Blue People, Red State - Winter 2010 travel blog

McDonald Observatory

from afar

newest telescope

view from the top

viewing the moon

peering up

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107 inch telescope

Every so often NPR airs a short program called "Star Date," sharing some interesting facts about outer space. The program is produced by the McDonald Observatory, which for some reason I thought was in Colorado. I'm actually not all that interested in astronomy. I get bogged down in looking for constellations. I see lots of shapes in the nights sky; they just aren't the same ones that the ancient Greeks and Romans or whoever first started these constellations saw. But the McDonald Observatory is just a few miles from our campground and offers some terrific programs for astronomical nitwits like me.

At the beginning of the Depression, a banker from Paris, Texas named McDonald left $1 million in his will to the University of Texas at Austin to build an observatory. This was a surprise to the university since they did not even have an astronomy department. It was also a surprise to McDonald's heirs, who contested the will in court. A few years and a few hundred thousand dollars later the university got the money and contacted the astronomy department at the University of Chicago to ask for their help. They selected a location here in Jeff Davis County, because it was on a mountain top a few miles from a newly built road. This county has 250 days of sunshine a year and little light pollution, since less than 3,000 people live in the entire county. To this day it's known as the darkest spot in the lower 48. The third largest telescope in the world at that time was built here and the folks from Chicago kept things humming until the 1960's, when UT was ready to assume total responsibility.

Since astronomers do their work at night, the facility is open and available for visitors during the day. The day tour started with a lecture and observation about the sun. We saw sun flares occurring at that moment (actually eight minutes earlier since the sun is 93 million miles away). The flares were six to eight times as large as the planet earth and they were relatively small ones. The universe is just so darn big, I have trouble wrapping my mind around it all.

Then we saw the 107 inch optical telescope, the third largest when it was built in 1969. It’s still in use every clear night. It contains one mirror 107 inches in diameter. There is a limit to how big a mirror can be made. Its weight makes it begin to bend, rendering it useless as a precise reflective device. So the newest telescope here has 91 one meter mirrors that are joined together in a way that reminded me of the complex eyes of insects. It seems really hard to align 107 mirrors into one smooth surface, but they have figured out how. Fiber optical cables are attached to it and the images are sent to monitors as well as distant locations. This means that astronomers do not have to come here to do their work. They request the part of the sky they want to examine and are sent an e-mail when the results have been stored on a server. We would think that they would be glad not to have to travel to this remote spot, but the astronomers seemed to regret no longer having the hands on experience. This is also true for the telescopes mounted on satellites like the Hubble. I would have thought that they would have rendered telescopes mounted on land obsolete, but there is so much exploration that needs to be done, that astronomers are lined up six months out just to use the telescopes here.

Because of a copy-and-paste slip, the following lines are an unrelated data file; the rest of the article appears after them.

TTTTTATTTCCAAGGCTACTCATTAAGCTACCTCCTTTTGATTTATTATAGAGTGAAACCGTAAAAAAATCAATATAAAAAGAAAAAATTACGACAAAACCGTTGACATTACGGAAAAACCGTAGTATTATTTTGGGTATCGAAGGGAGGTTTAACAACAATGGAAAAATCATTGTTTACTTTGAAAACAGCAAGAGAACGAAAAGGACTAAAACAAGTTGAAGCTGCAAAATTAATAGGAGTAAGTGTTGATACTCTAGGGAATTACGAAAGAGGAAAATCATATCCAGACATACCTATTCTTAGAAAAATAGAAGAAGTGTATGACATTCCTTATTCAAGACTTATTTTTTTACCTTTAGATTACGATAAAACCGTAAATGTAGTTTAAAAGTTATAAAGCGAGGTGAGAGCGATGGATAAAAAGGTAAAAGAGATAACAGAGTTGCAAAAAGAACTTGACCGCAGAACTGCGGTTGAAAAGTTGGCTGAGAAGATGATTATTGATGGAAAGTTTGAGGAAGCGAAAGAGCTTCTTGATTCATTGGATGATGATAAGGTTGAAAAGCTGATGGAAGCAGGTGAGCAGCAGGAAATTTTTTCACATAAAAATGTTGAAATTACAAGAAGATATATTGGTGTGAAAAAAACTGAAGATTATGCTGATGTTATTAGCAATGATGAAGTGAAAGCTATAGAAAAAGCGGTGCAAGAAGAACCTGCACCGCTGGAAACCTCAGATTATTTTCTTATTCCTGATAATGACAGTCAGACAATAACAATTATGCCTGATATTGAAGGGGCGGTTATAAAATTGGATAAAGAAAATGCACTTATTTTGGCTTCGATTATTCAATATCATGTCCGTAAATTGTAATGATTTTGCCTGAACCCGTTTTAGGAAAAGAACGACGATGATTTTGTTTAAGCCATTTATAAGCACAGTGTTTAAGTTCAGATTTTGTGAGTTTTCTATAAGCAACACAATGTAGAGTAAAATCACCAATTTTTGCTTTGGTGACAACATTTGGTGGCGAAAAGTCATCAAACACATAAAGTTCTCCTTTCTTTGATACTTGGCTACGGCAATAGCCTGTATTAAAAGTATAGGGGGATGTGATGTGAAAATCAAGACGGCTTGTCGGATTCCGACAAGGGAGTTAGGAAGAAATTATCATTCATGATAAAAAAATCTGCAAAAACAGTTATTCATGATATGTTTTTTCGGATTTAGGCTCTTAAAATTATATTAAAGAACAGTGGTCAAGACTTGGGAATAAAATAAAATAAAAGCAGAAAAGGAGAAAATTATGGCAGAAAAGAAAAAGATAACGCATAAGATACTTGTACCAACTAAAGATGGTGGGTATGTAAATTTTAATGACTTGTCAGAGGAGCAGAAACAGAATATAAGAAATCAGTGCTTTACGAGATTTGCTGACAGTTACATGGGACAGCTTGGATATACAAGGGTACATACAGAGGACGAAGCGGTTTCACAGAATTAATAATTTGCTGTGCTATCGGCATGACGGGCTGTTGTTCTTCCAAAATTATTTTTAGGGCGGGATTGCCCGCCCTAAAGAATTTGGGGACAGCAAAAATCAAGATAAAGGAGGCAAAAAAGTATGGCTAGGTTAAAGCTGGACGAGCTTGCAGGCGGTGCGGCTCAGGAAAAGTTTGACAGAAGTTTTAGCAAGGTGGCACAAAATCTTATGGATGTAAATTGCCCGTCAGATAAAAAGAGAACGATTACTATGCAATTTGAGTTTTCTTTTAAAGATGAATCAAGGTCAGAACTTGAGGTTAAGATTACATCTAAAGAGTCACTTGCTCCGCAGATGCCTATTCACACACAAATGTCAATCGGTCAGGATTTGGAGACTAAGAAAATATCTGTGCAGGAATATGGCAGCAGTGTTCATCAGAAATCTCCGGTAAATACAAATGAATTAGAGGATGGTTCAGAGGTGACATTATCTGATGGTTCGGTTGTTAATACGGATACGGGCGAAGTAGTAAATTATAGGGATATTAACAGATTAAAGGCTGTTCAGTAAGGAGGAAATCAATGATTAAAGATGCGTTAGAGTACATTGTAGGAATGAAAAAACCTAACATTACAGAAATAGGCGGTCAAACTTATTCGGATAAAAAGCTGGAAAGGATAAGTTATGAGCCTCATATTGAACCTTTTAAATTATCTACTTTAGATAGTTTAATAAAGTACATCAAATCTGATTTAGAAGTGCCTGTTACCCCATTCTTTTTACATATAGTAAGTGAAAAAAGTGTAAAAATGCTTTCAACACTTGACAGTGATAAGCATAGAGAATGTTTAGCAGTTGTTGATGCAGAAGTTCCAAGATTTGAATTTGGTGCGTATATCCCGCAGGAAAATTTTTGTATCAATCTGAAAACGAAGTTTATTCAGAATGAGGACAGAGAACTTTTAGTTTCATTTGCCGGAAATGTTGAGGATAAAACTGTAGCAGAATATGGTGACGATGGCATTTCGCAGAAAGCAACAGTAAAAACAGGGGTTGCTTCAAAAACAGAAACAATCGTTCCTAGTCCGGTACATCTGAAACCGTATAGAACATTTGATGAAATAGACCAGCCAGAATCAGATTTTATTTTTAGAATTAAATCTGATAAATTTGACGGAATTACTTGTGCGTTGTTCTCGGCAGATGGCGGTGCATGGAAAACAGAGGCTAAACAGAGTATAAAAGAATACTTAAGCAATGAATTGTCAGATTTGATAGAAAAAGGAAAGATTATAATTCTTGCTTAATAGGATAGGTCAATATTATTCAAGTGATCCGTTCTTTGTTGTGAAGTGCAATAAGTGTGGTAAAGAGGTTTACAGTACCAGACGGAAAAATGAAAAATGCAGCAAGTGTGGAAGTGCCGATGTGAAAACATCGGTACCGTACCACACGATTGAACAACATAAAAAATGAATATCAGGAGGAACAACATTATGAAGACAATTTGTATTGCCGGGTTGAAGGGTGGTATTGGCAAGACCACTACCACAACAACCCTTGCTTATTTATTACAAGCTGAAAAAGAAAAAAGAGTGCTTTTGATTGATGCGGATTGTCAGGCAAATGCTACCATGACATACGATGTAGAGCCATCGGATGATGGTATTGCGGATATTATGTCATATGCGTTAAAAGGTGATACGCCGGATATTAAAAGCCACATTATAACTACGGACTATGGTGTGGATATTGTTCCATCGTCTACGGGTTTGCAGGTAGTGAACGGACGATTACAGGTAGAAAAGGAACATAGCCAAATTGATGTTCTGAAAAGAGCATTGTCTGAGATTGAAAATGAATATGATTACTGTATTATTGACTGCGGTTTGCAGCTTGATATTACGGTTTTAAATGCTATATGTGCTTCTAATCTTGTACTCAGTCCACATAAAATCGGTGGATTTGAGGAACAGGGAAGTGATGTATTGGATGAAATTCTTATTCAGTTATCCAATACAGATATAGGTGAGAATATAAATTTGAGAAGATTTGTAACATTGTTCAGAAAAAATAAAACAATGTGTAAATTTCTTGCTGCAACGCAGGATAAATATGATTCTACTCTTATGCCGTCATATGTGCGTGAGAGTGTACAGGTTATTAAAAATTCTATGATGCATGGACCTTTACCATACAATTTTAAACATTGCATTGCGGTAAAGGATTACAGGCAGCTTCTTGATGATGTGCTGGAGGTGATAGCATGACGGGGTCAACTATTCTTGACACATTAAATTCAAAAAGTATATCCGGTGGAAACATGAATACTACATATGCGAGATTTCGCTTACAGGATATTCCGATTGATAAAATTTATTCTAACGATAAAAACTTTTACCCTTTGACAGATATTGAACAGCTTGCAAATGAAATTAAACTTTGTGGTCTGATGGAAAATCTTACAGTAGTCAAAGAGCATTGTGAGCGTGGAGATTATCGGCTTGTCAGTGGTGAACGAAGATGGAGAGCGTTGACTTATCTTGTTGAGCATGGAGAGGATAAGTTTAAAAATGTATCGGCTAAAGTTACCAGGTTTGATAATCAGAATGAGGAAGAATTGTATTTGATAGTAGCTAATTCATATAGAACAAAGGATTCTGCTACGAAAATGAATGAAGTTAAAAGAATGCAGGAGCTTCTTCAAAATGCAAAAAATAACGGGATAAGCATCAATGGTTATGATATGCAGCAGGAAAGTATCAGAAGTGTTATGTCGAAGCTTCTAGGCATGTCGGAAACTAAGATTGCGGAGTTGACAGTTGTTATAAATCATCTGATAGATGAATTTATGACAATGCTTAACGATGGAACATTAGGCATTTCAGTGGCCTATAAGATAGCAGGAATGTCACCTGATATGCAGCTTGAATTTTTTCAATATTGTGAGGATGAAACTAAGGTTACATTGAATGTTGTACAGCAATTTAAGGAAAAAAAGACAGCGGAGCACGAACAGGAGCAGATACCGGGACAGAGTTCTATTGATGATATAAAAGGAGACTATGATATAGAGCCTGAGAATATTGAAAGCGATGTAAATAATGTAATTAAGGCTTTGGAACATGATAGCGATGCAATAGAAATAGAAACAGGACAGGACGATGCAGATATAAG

In the evening we were lucky to be here on the one night a month when the observatory hosts a dinner and viewing with the 107 telescope. An astronomer gave a presentation illustrating that little of the viewing that astronomers do results in the pretty pictures that we have seen from the Hubble. Rather they learn much more using spectroscopy. Each element in the periodic table gives off a unique spectrum when gasified. When the light from a star is viewed in this manner, it gives off a unique footprint of colors and bands that reminded us of DNA. After we viewed a few pure gas’s spectra, we were able to identify the gases inside a mystery tube.

Because the moon is almost full, it was too bright to view distant stars with the 107. Instead we were shown the moon and Mars. After the patient astronomers gave us all a chance to have multiple views, we all went home and they went to work for the night on their projects. We were very impressed by all the outreach programs this observatory does.

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